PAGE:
When I originally started out to write this post, I was going to title it, "What do you do when you know someone is doing the wrong training?"
And then I was like, "Duh, you leave it alone and let them realize it on their own." Then I thought, "But what do you do when you know someone is not training as hard as they should?"
And then I was like, "Duh, Tracy, welcome to your life. That is you." So, I titled it "Hypocrisy," since what I'm about to do is to rant about a friend when this post could be applicable to me, as well.
This friend is not a runner. Yes, he once did a marathon - at my insistence and on inadequate training, but he finished it. He was in the Army once, and so he still considers himself a runner in a rather cute, nostalgic way. But ultimately, although he is fit, he is not a runner. We tried running together a few times years ago, but I quickly learned that his militaristic, no talking, no fun approach to running didn't mesh with my, um, rather laidback style. So, I just accepted that he is not a runner.
Right now, he's considering a job that requires a fitness test. A 300 meter sprint followed by a 1.5m speed test, to be specific, with sit-ups and push-ups added to the mix in between. His approach, therefore, is to go to the gym twice a week and blow out full-speed on the treadmill and not understand why it is that he's not really improving. I mean, he basically is a runner, right? or so he thinks. I've tried to suggest that maybe he could get better through more consistent running, or maybe distances of more than a mile at a time. I've tried to suggest he should try it outside (since the test will be outside). But no, he's going to do what he's going to do. He's close to his goal time, but over the past few weeks he's stayed exactly that: a few seconds away, with no improvement.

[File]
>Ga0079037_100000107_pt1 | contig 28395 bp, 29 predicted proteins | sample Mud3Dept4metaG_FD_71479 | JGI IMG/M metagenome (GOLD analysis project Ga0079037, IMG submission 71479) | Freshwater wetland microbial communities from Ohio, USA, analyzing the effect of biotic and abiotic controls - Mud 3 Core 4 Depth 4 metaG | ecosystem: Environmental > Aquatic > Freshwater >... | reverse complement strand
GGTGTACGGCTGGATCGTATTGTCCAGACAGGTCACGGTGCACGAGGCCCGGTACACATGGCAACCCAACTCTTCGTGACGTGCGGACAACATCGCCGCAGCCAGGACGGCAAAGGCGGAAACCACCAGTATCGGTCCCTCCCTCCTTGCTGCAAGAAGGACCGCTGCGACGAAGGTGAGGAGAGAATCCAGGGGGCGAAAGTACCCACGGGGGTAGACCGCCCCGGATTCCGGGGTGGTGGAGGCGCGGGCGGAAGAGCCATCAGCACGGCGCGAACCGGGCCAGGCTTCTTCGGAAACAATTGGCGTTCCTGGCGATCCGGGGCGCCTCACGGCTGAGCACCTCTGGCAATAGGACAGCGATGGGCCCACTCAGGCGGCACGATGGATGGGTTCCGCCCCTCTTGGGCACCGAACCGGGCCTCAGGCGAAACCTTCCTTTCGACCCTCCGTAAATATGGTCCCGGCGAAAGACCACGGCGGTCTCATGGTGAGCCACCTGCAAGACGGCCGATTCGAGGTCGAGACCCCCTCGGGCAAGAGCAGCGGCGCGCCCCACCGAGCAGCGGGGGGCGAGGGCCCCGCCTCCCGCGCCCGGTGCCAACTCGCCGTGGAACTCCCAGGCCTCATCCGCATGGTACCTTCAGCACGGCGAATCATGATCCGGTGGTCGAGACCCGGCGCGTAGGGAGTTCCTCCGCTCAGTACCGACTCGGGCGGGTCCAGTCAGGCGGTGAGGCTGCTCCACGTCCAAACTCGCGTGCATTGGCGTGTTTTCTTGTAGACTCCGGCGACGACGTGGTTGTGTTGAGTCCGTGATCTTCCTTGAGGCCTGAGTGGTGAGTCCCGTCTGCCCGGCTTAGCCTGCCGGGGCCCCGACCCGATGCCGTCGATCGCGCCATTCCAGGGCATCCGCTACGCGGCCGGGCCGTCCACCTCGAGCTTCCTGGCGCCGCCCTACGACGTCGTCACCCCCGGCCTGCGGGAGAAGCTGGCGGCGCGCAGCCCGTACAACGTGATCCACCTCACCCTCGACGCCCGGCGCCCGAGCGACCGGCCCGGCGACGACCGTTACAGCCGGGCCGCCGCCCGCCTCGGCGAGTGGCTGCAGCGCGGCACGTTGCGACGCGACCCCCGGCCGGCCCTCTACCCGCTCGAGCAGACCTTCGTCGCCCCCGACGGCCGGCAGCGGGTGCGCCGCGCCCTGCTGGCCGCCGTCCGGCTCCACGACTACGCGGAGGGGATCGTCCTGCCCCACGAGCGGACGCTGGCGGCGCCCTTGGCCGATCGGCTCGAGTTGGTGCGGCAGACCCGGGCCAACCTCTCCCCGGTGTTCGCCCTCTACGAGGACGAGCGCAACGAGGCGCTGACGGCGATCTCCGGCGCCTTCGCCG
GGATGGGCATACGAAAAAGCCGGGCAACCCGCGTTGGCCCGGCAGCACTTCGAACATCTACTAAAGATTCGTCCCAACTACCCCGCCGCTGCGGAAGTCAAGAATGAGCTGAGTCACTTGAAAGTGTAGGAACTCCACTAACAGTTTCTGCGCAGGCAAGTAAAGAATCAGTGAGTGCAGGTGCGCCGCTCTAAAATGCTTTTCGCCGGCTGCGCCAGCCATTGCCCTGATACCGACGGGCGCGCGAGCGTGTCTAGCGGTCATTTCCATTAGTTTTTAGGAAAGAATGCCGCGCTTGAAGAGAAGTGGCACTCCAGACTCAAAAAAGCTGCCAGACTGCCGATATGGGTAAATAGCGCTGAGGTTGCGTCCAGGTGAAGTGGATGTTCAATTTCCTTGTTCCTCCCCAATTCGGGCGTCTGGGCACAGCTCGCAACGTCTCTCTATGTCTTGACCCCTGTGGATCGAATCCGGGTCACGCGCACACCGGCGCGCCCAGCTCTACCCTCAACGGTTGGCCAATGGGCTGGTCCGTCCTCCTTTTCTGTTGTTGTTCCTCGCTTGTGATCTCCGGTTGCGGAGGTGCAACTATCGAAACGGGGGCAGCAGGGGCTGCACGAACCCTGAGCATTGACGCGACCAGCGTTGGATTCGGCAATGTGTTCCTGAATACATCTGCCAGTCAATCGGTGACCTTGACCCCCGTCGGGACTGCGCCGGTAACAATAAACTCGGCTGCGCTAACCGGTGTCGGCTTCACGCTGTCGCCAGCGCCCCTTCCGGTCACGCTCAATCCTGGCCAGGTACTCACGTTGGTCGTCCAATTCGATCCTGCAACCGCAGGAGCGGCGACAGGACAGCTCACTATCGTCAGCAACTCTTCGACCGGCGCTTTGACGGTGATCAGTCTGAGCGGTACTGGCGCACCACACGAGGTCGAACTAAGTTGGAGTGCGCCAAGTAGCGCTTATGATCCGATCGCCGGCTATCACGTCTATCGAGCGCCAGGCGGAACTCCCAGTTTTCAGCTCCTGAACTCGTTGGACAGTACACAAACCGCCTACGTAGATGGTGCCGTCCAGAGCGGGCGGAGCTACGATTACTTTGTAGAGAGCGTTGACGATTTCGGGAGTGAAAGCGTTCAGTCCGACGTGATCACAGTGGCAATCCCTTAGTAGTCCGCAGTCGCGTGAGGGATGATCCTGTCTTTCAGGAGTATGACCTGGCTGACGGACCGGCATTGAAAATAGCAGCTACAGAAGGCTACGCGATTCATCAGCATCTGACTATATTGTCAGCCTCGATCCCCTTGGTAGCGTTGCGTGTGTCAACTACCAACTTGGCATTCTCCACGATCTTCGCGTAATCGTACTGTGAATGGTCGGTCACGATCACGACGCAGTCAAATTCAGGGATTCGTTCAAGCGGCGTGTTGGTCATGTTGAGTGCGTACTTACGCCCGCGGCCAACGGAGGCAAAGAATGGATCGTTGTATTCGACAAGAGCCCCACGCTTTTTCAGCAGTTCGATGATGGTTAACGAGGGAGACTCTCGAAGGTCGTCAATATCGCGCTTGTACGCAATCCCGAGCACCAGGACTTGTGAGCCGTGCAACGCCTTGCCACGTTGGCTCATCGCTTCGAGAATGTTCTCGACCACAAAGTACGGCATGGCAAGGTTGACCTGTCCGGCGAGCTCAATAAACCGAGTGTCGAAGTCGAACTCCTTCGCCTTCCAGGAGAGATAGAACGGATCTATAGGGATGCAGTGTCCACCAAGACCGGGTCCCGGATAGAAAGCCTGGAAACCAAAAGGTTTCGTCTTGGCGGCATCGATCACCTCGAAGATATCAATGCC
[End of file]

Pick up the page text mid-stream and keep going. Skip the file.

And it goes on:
Recently, we made plans to go to the track in the morning. I wanted to stretch out my legs, and he wanted to do a(nother) time trial. But, when it came time to head out, he revealed that he didn't think he could run (even slowly) to the track - a distance of less than a mile - because that would wipe him out too much to be able to to do the test.
I want to help him. He wants this job. But I can't help him any more than I've already tried to, and that's hard. And I'm a hypocrite - it's far, far easier to criticize someone else's training program than it is to look critically at your own.
(He doesn't read this, so let's just pretend I never wrote it, 'kay?)
On I went, out of the wood, passing the man leading without knowing I was going to do so. Flip-flap, flip-flap, jog-trot, jog-trot, curnchslap-crunchslap, across the middle of a broad field again, rhythmically running in my greyhound effortless fashion, knowing I had won the race though it wasn't half over, won it if I wanted it, could go on for ten or fifteen or twenty miles if I had to and drop dead at the finish of it, which would be the same, in the end, as living an honest life like the governor wanted me to. -Alan Sillitoe, "Loneliness of the Long Distance Runner"